-

Articles matching the ‘Health Care’ Category

RSS

March 28th, 2015

Quick Question: Should HIV-Negative People in Serodiscordant Relationships All Get PrEP?

From a very thoughtful and experienced primary care provider came this query: Hey Paul, quick question – One of my patients, an HIV-negative gay man, is in a long-term relationship with one of your HIV-positive patients — my patient says his partner has been on successful HIV treatment for years. Obviously I can’t check his […]


March 21st, 2015

ID Learning Unit: Coagulase-Negative Staph, and the “Anti-Zebra” Residents’ Report

At the risk of betraying a deep streak of nerdiness, I confess to being a huge fan of Residents’ Report. This infatuation goes back to my medical student days, when the occasional chance to watch the Chief Medical Resident — who seemed the smartest doctor on the planet — lead a discussion of an interesting case inspired […]


March 8th, 2015

Measles Vaccine Videos and the Challenge of Changing Someone’s Mind

I suspect most of you have already been treated to this highly amusing video about the measles outbreak from Jimmy Kimmel — a comedy segment featuring real-life doctors, imagine that. Not your typical late-night comedy show performers, but they forcefully (and obscenely) get their message across. If you have just returned from a tropical island where the internet connection was iffy, […]


March 1st, 2015

Really Rapid Review — CROI 2015, Seattle

For the 3rd time in its illustrious history, the Conference on Retroviruses and Opportunistic Infections (CROI) returned to Seattle this past week for it’s 22nd meeting. For those of us living in the North Pole, 50 degrees and drizzle never felt so wonderful! (See image below for graphic representation — that’s my dog Louie wondering what happened to his […]


February 21st, 2015

Fusobacterium, Pharyngitis, and the Limits of Limiting Antibiotics

A paper on pharyngitis in young adults, just published in the Annals of Internal Medicine, is creating a bit of a controversy in the intersecting worlds of primary care and Infectious Diseases. The first author is Robert Centor, of the famous Centor criteria that assess the likelihood of group A strep. He’s been writing about our need […]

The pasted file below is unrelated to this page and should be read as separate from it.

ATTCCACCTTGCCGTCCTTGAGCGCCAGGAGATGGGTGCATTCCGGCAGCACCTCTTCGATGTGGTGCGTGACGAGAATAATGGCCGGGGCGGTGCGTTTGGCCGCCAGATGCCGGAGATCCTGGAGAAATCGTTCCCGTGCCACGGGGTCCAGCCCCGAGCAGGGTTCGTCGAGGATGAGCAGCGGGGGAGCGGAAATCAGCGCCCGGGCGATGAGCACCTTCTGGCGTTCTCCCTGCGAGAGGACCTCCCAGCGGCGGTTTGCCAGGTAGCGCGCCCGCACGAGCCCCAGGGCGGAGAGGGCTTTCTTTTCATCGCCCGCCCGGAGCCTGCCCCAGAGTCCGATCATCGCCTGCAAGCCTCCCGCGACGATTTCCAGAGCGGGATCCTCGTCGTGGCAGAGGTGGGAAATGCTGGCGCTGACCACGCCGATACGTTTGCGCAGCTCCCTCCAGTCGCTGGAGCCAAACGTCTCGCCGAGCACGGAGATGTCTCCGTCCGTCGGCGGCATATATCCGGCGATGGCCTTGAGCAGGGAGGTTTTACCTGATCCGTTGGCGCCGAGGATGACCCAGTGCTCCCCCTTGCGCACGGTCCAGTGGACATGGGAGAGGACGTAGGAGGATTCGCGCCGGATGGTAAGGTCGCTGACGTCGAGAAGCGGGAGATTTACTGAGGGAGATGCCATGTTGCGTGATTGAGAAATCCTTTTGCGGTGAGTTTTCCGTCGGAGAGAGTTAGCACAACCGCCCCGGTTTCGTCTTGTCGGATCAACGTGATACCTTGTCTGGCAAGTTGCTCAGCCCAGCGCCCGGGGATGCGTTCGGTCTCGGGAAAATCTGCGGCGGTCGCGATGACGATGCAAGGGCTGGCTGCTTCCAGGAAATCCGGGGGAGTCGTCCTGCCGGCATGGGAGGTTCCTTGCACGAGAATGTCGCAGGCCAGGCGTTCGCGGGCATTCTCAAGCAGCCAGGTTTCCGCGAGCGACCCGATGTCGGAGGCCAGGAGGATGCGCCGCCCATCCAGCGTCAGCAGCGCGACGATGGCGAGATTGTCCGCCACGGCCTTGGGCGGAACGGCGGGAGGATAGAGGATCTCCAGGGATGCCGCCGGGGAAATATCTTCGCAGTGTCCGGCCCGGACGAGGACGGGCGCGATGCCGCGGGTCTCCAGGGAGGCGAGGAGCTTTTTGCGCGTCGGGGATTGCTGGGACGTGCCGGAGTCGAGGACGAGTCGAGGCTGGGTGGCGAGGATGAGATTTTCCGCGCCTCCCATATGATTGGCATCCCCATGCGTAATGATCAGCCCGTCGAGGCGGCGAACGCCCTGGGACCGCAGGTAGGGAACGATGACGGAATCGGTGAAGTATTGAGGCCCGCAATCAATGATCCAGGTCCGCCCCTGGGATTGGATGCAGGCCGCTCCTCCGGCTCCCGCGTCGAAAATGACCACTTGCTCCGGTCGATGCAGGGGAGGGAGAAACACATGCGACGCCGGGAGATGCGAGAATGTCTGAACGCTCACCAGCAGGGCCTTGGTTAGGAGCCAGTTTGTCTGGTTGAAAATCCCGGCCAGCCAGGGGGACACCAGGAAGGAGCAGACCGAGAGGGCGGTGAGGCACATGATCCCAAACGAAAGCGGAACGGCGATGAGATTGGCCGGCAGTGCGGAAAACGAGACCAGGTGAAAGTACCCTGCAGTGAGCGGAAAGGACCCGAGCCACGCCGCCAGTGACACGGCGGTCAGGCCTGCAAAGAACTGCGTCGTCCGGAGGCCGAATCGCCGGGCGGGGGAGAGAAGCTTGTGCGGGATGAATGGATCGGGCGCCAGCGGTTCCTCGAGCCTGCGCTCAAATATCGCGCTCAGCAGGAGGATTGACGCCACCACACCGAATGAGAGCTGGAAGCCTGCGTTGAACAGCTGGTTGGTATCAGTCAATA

February 15th, 2015

Should Antibiotics be Part of End-of-Life Care?

There’s been some truly outstanding work done recently on end-of-life care, and how we deal with it — or more accurately, how we typically don’t deal with it until the very last moment, at which time often many unfortunate decisions and events occur. Here are three I can strongly recommend: Roz Chast’s Can’t We Talk About Something More Pleasant? is probably […]


February 8th, 2015

Snowstorms-a-Plenty ID Link-o-Rama

A few items to discuss as we settle in for yet another Boston megastorm: The measles outbreak continues to bring forth excellent commentaries on the selfishness of vaccine-refusers, with this one from Frank Bruni one of my recent favorites. Question: Will it take a hospitalization — or even worse, a death — of an American child with measles to stop […]


January 28th, 2015

Quick Question: Should We Still Be Recommending This Year’s Flu Vaccine?

From a football-obsessed primary care provider, written to me on one very snowy day in New England: Hi Paul, I’ve been reading about this year’s flu vaccine, and how ineffective it is. Not surprisingly, my patients have been hearing this too, and it has only increased their reluctance to go through with it. Should I […]


January 21st, 2015

No Response

Not surprisingly, it’s a sad, sad day at the Brigham. Yesterday a man walked into the hospital and shot one of our cardiac surgeons, then shot himself. Both died. Amidst the grief, horror, and shock that we all are feeling, I was also reminded of the year I spent working in England before going to medical school. Somewhat to […]


January 18th, 2015

Opposition to HCV Screening Raises a Few Interesting Points — But Has Some Really Wacky “Facts”

Over in the British Medical Journal, there’s a provocative editorial entitled, “Is widespread screening for hepatitis C justified?” Based on the title alone, you can guess the authors’ answer to that question — a resounding “No!” By taking this position, of course, they are opposing some very data-driven and well-respected arbiters of policy and clinical practice. These […]


HIV Information: Author Paul Sax, M.D.

Paul E. Sax, MD

Contributing Editor

NEJM Journal Watch
Infectious Diseases

Biography | Disclosures | Summaries

Learn more about HIV and ID Observations.